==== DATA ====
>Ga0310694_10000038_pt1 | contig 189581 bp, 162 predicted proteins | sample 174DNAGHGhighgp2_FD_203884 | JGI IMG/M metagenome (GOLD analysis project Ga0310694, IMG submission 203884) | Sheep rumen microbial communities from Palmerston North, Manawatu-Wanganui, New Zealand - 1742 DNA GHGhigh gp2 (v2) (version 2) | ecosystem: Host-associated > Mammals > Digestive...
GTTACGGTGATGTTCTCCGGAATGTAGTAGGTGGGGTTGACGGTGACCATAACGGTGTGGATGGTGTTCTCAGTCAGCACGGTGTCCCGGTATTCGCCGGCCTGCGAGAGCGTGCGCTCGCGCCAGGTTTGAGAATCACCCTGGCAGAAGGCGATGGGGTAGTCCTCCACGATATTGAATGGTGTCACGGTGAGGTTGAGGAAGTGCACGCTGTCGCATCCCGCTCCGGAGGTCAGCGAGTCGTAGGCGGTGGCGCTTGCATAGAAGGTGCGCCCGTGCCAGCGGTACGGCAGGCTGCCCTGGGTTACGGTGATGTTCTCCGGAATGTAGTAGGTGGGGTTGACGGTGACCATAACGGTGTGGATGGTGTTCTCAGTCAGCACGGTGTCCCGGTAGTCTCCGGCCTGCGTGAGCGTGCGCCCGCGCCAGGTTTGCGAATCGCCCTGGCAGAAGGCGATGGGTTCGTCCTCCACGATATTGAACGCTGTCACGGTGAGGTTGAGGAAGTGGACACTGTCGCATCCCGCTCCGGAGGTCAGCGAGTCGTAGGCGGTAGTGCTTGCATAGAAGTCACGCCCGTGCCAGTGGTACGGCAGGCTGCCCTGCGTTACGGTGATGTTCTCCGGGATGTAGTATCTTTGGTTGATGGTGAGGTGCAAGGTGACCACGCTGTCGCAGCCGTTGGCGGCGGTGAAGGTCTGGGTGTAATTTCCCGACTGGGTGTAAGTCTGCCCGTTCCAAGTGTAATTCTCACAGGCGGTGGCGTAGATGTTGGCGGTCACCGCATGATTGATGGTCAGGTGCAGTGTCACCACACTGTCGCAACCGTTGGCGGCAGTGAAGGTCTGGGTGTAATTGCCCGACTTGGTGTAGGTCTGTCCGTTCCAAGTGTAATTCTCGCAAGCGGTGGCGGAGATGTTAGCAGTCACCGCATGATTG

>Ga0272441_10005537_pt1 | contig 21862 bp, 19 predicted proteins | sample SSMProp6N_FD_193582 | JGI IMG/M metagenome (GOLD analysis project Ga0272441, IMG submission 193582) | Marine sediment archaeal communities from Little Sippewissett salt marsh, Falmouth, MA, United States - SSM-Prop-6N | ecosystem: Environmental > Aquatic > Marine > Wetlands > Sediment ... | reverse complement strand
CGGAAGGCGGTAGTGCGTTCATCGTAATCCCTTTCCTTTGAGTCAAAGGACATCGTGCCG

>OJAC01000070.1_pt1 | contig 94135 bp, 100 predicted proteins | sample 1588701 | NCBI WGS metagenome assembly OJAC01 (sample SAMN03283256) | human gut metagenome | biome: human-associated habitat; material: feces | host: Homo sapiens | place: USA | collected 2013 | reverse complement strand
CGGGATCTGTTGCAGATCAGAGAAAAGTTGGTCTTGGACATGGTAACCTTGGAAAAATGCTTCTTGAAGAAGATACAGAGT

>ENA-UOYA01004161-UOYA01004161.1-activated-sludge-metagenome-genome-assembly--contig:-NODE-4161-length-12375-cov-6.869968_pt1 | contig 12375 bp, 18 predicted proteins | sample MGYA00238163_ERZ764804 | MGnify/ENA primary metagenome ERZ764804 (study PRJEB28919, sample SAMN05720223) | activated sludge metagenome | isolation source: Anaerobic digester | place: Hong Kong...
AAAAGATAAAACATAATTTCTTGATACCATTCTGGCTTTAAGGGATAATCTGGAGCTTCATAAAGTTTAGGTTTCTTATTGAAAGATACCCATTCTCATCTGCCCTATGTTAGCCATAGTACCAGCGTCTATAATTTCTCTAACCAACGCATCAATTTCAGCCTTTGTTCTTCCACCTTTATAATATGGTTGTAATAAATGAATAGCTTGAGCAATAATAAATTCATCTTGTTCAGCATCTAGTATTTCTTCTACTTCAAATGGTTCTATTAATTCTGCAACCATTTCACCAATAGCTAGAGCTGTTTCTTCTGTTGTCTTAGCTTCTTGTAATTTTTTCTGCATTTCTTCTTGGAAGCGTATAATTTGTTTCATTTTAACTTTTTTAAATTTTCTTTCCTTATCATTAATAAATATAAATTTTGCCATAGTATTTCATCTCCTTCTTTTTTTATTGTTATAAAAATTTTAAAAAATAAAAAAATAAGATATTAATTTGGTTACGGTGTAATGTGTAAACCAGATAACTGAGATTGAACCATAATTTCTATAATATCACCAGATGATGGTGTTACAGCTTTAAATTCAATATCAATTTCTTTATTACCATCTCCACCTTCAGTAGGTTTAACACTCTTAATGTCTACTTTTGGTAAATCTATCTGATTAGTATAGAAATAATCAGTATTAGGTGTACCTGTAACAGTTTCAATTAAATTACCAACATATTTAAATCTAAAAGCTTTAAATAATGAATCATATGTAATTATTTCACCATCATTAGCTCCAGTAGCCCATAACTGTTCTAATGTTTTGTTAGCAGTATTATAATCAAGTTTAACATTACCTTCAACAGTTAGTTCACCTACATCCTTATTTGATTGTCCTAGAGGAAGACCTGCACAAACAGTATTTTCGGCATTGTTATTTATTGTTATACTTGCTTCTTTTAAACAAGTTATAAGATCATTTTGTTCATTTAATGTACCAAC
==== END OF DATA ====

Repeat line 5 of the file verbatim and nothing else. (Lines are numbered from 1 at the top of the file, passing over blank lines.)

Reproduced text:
>OJAC01000070.1_pt1 | contig 94135 bp, 100 predicted proteins | sample 1588701 | NCBI WGS metagenome assembly OJAC01 (sample SAMN03283256) | human gut metagenome | biome: human-associated habitat; material: feces | host: Homo sapiens | place: USA | collected 2013 | reverse complement strand